The tone of this article (requires login or $$$), is one of reluctance to admit there is a problem.
Realtors are still claiming that potential buyers sitting on the sidelines waiting for a big price drop will end up disappointed. "It's just not in the tea leaves". Everybody's anticipating that sales will "pick up" later this year, once the market absorbs the impact of the Federal Reserve's rate hikes. Low affordability along with the "interest rate situation" are blamed for the "wait and see" attitude of buyers.
The county median price in July fell to $550,000 from $555,000 in June. (That's just month-to-month.) Median days on market for L.A. County in June is 35.9, compared to 22.4 days in 2005, and, as of June, inventory levels were up to 6.4 months, compared to just over 2 months in 2005.
"Nearly every corner of the county saw [July] sales drop by a third or more." The slowdown is hitting hard those communities that saw "healthy" sales volume last year. Redondo Beach was singled out, with July sales volume down 48%. San Pedro's zip codes were down 46% to 50%.
First time buyers are holding back, and those existing homeowners who want to move up are held back by new higher payments and taxes, in spite of sitting on a "mountain of equity".
There seems to be a widening gap between the ultra-rich and the lower-income folks. 37 zip codes have median prices above $1 million, compared to 31 zip codes a year ago. Only 23 zip codes in L.A. County still have median prices $450,000. Prime markets such as Beverly Hills and Malibu are seeing a lot fewer but much pricier sales.
So there you have it, realtors use tea leaves to do their forecasting, and the sales volume we've been seeing the past several years has been "healthy". (Sure, with the interest rate doping that's been going on!) My guess is that the deflationary mentality taking hold will eventually catch up with even the wealthy areas.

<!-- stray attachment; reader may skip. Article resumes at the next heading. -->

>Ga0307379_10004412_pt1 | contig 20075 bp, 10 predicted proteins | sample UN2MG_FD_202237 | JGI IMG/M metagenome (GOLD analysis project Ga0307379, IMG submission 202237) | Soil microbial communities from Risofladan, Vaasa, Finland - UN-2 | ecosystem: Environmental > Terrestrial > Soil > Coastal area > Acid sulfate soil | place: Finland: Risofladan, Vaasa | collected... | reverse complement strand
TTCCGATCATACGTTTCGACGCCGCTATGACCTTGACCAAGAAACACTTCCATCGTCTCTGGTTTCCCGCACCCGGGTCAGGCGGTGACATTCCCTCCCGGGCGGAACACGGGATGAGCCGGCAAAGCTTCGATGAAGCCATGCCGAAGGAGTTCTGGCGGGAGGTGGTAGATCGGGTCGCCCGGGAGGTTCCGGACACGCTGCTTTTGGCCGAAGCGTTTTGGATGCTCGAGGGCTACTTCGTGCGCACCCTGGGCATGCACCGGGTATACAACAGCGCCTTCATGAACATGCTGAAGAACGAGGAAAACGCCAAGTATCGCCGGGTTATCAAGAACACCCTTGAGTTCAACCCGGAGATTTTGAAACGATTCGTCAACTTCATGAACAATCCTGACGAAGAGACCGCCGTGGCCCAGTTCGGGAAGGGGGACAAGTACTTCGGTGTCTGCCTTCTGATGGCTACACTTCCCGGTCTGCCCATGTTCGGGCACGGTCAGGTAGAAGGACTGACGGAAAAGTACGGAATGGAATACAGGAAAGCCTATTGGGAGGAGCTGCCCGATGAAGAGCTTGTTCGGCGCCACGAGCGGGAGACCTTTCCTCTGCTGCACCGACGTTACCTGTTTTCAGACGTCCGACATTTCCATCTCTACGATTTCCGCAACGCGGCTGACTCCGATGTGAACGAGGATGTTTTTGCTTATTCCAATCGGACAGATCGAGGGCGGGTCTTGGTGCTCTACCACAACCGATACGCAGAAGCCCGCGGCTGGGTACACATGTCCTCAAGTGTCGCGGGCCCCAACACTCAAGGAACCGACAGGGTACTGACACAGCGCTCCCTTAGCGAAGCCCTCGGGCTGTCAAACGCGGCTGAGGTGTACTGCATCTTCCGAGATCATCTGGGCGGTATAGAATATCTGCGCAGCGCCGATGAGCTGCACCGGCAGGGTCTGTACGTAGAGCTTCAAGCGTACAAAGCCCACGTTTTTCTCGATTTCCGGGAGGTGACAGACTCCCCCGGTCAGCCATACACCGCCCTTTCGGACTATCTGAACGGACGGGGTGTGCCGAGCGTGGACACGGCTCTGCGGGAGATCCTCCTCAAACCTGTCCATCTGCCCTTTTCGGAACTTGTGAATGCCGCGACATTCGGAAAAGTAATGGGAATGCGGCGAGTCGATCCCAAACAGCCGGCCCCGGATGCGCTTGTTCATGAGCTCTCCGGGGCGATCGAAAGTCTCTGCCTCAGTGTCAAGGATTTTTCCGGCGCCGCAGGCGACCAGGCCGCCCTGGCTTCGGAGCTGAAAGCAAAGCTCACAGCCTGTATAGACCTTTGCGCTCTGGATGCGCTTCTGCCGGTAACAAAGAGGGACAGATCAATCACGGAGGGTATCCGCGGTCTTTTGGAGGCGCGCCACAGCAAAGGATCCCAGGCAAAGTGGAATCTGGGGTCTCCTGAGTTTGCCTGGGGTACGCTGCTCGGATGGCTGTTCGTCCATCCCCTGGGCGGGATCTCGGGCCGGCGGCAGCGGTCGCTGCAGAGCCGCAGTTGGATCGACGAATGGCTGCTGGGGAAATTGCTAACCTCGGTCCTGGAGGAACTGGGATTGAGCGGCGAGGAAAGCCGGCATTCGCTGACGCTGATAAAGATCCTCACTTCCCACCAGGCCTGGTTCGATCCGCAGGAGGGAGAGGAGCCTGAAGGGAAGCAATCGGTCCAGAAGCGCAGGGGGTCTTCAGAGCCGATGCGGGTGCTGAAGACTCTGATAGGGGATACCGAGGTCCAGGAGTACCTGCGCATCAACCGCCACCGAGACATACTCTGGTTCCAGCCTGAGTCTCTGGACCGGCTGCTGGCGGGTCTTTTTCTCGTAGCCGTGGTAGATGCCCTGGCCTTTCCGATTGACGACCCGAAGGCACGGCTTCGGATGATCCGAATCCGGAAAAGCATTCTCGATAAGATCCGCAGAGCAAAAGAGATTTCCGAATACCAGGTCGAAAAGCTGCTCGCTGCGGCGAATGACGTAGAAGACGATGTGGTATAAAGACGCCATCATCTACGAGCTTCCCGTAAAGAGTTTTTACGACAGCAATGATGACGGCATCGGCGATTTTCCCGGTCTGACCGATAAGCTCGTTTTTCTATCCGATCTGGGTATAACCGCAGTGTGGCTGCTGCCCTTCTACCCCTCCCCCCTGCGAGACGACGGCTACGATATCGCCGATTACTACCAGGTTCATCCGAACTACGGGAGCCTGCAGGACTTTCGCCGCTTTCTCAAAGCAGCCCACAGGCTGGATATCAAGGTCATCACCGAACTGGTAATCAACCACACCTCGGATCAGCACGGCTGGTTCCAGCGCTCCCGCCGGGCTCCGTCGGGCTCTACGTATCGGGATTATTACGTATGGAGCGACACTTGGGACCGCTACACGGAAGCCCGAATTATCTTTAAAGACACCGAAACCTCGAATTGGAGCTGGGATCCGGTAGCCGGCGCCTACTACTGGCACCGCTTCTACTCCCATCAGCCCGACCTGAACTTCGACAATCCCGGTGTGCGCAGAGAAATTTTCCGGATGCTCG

This story is so wonderful, though, that I'll reprint the whole thing here:
Posted date: 8/7/2006
Buyers Biding Time as Home Sales Plummet
By DEBORAH CROWE
Los Angeles Business Journal Staff
Los Angeles County’s once soaring housing market continued its descent in July toward
what appears to be a bumpier landing than many had predicted. Sales volume took its
biggest plunge yet this year and the median price dipped back to May’s level.
The number of home sales fell 34 percent to 6,146 – the lowest number for July in at
least three years. The figure was even 15 percent below January, typically a slow
month due to the holidays, according to data provided to the Business Journal by
HomeData Corp., a Melville, N.Y. company that tracks housing prices nationwide.
At the same time, the countywide median price of homes that sold – though 6.8 percent
higher than a year ago – fell to $550,000 from $555,000 in June. Real estate agents
say rising interest rates and lackluster appreciation not only are making prospective
buyers cautious, but many now appear to be holding out for bargains, anticipating
that nervous sellers may be ready to slash asking prices.
“Nobody wants to make a wrong decision,” said Syd Leibovitch, president of Rodeo
Realty’s Paramount Properties Division. “But while the market is flattening, it’s
certainly not going down.”
Some real estate professionals anticipate sales will pick up later in the year, once
the mortgage market absorbs the impact of successive Federal Reserve rate hikes, and
if buyers on the sidelines come to believe that homes are unlikely to see the
depreciations of the 1990s recession.
Of course, July’s price drop from the previous month could be temporary – such dips
in the median price have been seen at least twice in the last 12 months. However,
other data suggest the slowdown may not relent.
Until July, monthly sales volume this year had ranged 17 to 24 percent lower than
2005’s historic levels. But compared to earlier months with scattered pockets of
sales declines, parts of nearly every corner of the county saw sales drop by a third
Even one of the county’s most desirable suburbs, Calabasas, saw July sales drop 67
percent to 22 homes, with the median price down 7 percent to $1.2 million. Longtime